Y. F. Huang, Optimal retailer's replenishment decisions in the EPQ model under two levels of trade credit policy, European Journal of Operational Research, 176 (2007), 1577-1591.  doi: 10.1016/j.ejor.2005.10.035.  Google Scholar

[15]

A. M. M. JamalB. R. Sarker and S. Wang, An ordering policy for deteriorating items with allowable shortage and permissible delay in payment, Journal of the Operational Research Society, 48 (1997), 826-833.   Google Scholar

[16]

C. K JaggiS. K. Goyal and S. K. Goel, Retailer's optimal replenishment decisions with credit-linked demand under permissible delay in payments, European Journal of Operational Research, 190 (2008), 130-135.  doi: 10.1016/j.ejor.2007.05.042.  Google Scholar

[17]

C. K. JaggiP. K. KapurS. K. Goyal and S. K. Goel, Optimal replenishment and credit policy in EOQ model under two-levels of trade credit policy when demand is influenced by credit period, International Journal of System Assurance Engineering and Management, 3 (2012), 352-359.  doi: 10.1007/s13198-012-0106-9.  Google Scholar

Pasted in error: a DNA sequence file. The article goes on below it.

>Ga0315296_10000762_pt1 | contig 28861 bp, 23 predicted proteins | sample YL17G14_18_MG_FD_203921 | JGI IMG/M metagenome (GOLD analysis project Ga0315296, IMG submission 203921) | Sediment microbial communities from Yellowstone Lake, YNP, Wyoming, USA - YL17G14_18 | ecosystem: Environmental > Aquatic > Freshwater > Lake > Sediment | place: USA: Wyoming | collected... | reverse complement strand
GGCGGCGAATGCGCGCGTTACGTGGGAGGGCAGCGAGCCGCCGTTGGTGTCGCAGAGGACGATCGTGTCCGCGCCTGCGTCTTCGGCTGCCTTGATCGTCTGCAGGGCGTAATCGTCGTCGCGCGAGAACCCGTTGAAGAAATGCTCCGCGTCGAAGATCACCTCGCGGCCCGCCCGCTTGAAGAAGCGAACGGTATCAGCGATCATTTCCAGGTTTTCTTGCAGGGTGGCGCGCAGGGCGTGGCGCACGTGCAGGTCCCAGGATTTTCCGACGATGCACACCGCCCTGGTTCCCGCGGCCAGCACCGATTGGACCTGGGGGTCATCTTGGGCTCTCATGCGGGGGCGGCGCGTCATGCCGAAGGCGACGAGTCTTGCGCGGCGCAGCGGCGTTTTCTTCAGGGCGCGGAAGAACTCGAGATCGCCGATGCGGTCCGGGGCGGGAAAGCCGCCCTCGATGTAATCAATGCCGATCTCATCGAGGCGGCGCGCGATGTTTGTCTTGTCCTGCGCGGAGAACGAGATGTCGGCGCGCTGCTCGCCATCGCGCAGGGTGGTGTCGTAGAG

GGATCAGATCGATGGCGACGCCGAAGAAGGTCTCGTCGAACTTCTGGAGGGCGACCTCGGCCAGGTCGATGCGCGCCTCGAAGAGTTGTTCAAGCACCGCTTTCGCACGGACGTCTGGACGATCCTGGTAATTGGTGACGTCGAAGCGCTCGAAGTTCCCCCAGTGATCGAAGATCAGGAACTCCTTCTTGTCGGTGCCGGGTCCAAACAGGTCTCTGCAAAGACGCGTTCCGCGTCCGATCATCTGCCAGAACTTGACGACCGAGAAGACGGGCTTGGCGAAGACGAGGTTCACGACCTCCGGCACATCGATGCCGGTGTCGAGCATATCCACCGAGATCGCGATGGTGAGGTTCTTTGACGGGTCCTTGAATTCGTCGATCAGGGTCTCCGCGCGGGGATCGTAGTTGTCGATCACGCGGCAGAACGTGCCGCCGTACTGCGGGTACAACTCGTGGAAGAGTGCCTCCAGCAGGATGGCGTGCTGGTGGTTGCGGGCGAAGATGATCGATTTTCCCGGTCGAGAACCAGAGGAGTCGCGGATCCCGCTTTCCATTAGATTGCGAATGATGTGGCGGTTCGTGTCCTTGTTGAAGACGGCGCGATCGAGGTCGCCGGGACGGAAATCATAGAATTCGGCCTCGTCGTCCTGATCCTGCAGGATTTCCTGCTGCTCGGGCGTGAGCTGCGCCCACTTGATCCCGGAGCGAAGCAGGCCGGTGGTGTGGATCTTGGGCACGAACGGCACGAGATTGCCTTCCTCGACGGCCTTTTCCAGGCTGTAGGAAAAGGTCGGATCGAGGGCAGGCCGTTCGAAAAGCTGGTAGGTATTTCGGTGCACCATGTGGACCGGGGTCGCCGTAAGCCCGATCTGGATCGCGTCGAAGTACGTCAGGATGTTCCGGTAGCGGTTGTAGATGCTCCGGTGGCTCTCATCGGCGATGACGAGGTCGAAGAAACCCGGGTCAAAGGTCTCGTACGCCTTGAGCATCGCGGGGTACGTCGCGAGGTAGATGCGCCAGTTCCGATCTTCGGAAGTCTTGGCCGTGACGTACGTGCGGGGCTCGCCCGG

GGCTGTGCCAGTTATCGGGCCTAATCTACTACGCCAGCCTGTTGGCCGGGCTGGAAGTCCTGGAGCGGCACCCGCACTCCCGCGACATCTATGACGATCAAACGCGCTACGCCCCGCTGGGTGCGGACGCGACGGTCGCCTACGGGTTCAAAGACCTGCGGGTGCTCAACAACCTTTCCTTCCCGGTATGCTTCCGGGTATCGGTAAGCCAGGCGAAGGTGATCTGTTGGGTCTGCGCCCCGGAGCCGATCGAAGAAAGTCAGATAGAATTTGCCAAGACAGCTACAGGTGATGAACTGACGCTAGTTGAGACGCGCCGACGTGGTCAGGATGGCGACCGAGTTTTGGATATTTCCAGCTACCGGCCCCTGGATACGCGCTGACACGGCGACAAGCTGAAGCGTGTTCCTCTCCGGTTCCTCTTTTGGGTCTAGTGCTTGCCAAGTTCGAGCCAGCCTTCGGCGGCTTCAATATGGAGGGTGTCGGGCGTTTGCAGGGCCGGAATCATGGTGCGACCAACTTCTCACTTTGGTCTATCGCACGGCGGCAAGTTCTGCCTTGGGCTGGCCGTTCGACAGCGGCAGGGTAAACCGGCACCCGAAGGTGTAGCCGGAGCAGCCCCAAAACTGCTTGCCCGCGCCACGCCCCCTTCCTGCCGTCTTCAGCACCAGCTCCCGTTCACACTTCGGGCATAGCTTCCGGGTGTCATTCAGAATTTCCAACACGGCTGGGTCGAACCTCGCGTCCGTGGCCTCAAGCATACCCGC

[18]

R. I. Levin, C. P. McLaughlin, R. P. Lamone and J. F. Kattas, Productions/Operations Management: Contemporary Policy for Managing Operating Systems, McGraw Hill, New York, 1972. Google Scholar

[19]

J. J. LiaoK. N. Huang and K. J. Chung, Lot-sizing decisions for deteriorating items with two warehouses under an order-size-dependent trade credit, International Journal of Production Economics, 137 (2012), 102-115.  doi: 10.1016/j.ijpe.2012.01.020.  Google Scholar

[20]

K. R. Lou and W. C. Wang, Optimal trade credit and order quantity when trade credit impacts on both demand rate and default risk, Journal of the Operational Research Society, 11 (2012), 1551-1556.  doi: 10.1057/jors.2012.134.  Google Scholar

[21]